The 2023 Upfronts Were a Big Win — for the WGA

IndieWire speaks with the folks who made sure no one had a good time this week — the Writers Guild of America.
NEW YORK, NEW YORK - MAY 17: Writers Guild of America (WGA) East members walk a picket line at the Paramount+ Summit outside the Paramount Building in Times Square on May 17, 2023 in New York City. As the strike enters its third week the WGA East members picketed at events centered around New York Upfront week, a decades-old tradition where media companies stage lavish events to promote their new programming lineups in an attempt to woo advertisers. Union members have stated that they are not being paid fairly in the streaming era and are seeking pay increases and structural changes to the business model. Many are also concerned about the effects of AI across the industry.   (Photo by Alexi Rosenfeld/Getty Images)
NEW YORK, NEW YORK - MAY 17: Writers Guild of America (WGA) East members walk a picket line at the Paramount+ Summit during 2023 upfronts week
Photo by Alexi Rosenfeld/Getty Images

The 2023 upfront presentations are officially in the books — let the negotiations between ad sales and media-buying teams begin! Oh, and let the negotiations between the WGA and AMPTP pick back up. And soon; please?

The writers strike isn’t just (temporarily) damming the development pipeline, it deflated the once-a-year upfronts, practically eliminating all star power from the live events and making Netflix’s big debut, well, not live at all. Of course, all of that was the entire point of the daily picket lines.

“One of the reasons having a lot of people out on the sidewalk, if you will, is so powerful is because you have to look people in the eye,” Lowell Peterson, executive director of the Writers Guild of America — East, told IndieWire. “You have to realize these are actually human beings. This is not some proxy shareholder fight…this is a human reality.”

We spoke with Peterson by phone a few hours after The CW officially closed the 2023 upfronts, like it does each year, on Thursday. The end was more of a sigh of relief, for all, than a celebration. It had good waffles though.

Peterson said these “big manifestations,” the protests that began Monday morning at Radio City Music Hall before the doors for NBCUniversal’s show opened, should have given “pause” to the very advertisers that companies like NBCU, Fox, Disney, Netflix, and The CW spend hundreds of thousands of dollars — or more — to impress in the New York City spring. “I would receive the message that, ‘Oh boy, this industry has got to fix this problem. Otherwise, my investment in this medium is not going to pay off the way I want it to.'”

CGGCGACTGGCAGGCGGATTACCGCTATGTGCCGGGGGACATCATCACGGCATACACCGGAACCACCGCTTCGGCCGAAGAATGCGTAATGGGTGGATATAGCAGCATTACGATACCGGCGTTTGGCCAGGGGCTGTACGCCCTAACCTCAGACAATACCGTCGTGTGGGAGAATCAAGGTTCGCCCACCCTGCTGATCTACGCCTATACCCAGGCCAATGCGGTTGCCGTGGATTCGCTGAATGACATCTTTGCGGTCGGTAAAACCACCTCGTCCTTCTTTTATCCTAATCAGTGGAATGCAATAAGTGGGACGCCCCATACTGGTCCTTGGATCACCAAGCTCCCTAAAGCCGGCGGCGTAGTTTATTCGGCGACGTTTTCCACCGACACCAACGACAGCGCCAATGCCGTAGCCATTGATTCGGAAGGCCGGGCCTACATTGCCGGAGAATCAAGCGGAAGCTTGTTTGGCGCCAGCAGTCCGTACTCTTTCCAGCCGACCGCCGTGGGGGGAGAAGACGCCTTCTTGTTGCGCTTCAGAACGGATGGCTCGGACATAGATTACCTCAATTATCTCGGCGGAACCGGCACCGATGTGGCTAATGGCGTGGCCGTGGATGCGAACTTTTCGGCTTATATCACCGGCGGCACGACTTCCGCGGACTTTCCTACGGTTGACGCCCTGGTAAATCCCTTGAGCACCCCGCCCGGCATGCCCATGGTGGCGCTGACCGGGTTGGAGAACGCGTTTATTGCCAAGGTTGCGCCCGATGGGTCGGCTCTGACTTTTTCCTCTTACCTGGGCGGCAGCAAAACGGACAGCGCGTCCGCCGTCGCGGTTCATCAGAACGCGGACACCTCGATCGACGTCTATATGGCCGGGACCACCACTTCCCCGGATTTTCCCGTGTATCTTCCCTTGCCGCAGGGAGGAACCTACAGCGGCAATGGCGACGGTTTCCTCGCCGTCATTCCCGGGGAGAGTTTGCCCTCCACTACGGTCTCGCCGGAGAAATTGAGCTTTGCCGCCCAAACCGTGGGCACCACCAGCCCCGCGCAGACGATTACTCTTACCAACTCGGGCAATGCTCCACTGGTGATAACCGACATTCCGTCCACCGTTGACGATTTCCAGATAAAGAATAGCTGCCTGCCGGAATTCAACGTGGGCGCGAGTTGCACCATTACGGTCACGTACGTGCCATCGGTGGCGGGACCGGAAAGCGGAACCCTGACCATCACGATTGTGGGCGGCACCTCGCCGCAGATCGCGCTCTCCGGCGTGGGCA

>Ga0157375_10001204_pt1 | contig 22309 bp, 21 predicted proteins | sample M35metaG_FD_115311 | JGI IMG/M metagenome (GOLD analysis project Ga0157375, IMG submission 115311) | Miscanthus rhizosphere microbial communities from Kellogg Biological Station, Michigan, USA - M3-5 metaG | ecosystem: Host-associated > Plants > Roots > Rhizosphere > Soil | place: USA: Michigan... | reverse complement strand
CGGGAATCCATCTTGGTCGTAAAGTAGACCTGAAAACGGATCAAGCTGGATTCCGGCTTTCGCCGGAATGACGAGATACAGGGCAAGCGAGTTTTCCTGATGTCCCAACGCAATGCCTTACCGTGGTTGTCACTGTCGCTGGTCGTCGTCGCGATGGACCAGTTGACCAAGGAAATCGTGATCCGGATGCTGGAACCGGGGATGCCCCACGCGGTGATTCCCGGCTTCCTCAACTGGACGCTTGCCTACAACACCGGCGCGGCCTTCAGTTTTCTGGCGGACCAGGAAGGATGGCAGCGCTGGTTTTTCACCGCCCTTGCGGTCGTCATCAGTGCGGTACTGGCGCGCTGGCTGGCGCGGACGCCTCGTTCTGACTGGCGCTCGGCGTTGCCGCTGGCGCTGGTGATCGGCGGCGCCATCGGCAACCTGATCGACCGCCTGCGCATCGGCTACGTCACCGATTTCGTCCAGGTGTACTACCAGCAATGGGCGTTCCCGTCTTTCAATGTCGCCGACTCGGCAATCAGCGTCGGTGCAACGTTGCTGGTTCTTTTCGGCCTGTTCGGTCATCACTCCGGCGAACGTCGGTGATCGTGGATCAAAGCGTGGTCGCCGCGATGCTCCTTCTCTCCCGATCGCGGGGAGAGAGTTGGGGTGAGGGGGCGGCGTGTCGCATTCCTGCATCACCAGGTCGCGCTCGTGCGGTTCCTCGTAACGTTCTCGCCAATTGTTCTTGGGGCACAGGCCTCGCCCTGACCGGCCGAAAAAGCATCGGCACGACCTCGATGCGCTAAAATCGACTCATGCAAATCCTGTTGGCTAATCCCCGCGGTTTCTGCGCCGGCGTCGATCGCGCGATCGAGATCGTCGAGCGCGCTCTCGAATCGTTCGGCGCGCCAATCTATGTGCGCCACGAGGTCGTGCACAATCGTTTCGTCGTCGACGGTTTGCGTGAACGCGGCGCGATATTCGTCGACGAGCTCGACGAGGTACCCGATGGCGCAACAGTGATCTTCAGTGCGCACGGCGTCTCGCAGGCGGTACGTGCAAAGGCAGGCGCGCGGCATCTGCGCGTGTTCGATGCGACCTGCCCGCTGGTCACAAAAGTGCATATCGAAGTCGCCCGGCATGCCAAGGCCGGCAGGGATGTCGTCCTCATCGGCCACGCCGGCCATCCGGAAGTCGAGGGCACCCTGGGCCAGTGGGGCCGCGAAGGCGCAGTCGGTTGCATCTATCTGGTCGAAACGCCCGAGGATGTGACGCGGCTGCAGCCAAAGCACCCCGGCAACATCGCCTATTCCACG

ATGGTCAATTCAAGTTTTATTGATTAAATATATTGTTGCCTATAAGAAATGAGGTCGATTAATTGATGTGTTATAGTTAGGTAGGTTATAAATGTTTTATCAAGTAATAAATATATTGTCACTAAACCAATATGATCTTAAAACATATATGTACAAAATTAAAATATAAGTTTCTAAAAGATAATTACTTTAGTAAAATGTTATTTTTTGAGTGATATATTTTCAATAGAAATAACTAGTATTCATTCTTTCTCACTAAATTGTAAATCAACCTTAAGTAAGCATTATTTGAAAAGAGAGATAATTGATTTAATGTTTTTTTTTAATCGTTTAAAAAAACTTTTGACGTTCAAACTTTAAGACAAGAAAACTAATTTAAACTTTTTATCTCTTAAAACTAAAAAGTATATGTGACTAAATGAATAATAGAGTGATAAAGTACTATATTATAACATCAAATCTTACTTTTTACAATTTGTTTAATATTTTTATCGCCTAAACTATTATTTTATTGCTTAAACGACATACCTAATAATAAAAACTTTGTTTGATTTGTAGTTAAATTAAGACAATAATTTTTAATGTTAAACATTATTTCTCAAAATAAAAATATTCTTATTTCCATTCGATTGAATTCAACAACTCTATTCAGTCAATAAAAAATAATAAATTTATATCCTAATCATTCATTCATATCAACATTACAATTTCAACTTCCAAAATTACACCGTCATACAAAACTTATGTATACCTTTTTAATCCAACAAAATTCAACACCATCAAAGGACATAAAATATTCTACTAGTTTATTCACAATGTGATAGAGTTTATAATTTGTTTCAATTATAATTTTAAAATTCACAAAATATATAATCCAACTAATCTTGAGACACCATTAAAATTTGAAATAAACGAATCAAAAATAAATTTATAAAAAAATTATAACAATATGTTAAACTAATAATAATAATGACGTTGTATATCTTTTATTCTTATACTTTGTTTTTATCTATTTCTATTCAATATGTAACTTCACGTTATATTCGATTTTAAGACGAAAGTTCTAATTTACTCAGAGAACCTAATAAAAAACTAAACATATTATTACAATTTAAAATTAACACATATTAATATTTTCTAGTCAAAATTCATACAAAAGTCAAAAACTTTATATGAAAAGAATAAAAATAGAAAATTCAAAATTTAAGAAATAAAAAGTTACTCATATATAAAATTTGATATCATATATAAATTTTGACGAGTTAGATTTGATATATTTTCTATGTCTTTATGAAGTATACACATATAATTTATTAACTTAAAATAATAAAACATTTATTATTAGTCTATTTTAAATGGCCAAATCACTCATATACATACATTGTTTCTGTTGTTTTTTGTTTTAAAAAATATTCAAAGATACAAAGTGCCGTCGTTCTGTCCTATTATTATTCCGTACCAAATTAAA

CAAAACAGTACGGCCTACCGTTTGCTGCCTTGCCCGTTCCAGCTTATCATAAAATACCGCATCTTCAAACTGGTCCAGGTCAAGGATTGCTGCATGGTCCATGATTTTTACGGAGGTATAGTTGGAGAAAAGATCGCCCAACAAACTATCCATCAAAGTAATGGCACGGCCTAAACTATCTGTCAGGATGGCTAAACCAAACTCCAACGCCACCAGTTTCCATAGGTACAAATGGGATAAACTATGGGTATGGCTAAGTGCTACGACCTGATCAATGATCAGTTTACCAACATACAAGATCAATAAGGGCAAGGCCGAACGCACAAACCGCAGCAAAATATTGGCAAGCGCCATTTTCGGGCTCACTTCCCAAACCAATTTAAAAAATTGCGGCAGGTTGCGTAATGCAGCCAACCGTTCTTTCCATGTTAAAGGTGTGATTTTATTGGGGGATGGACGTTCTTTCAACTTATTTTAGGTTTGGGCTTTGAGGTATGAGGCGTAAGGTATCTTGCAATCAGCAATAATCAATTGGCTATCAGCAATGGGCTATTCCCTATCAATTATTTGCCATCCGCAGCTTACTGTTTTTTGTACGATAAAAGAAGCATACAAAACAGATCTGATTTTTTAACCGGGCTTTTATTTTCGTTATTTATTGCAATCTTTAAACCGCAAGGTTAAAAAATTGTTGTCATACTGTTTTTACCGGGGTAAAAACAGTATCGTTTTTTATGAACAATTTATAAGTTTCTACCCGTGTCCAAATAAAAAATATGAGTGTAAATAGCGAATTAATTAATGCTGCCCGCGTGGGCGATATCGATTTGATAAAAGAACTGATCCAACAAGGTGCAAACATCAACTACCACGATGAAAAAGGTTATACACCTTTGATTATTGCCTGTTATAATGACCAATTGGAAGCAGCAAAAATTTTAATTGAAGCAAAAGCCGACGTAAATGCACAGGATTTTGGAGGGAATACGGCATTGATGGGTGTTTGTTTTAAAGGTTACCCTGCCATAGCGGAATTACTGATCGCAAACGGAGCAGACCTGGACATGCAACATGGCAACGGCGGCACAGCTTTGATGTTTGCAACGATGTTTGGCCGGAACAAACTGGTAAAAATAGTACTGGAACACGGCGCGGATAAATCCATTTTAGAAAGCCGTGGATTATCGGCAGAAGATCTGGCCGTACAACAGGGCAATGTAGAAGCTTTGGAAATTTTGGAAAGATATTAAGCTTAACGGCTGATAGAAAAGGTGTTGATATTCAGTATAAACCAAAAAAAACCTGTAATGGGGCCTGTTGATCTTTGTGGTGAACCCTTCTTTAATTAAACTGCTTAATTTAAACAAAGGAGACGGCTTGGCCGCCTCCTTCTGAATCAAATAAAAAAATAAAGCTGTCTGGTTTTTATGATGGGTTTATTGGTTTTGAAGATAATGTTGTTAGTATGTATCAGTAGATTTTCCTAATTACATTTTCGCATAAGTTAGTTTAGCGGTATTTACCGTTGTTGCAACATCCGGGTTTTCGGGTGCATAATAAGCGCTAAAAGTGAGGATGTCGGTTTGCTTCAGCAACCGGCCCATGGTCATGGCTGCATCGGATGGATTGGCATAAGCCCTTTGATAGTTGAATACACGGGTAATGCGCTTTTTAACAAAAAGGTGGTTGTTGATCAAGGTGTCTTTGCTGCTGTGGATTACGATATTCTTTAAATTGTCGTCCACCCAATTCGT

OK sure, that’s a not-impossible leap. If the protest messaging didn’t get that point across, the dull presentations and their dearth of new programming probably did. And how much did those after-parties suck? Peterson cannot speak to that — as you might imagine, he wasn’t exactly invited (nor would he cross the picket line). But we can tell you with some authority: the presentations generally lacked razzle and the parties had almost no dazzle, minus the open bar. Even Disney lacked magic this week, when Tinsel Town felt more like plain Tin Town. We needed the stars, and those stars need their writers.

“There’s a reason that a lot of the people who are A-list actors have these promotional things in their contracts because the studios know it’s effective and getting enthusiasm to the point where they can close some deals,” Peterson said.

Yeah, CBS can’t rely on Justin Hartley’s (“This Is Us,” new series “Tracker”) smiling face to get ’em across the finish line this time. But that’s not what anyone should be concerned about right now, Peterson said. “If it’s boring to sit through an upfronts without talent, imagine what it would be like to watch a show not written by a professional writer because of the strike. That’s deadly dull.”

“Deadly dull,” indeed; Lowell Peterson, welcome to the upfronts.

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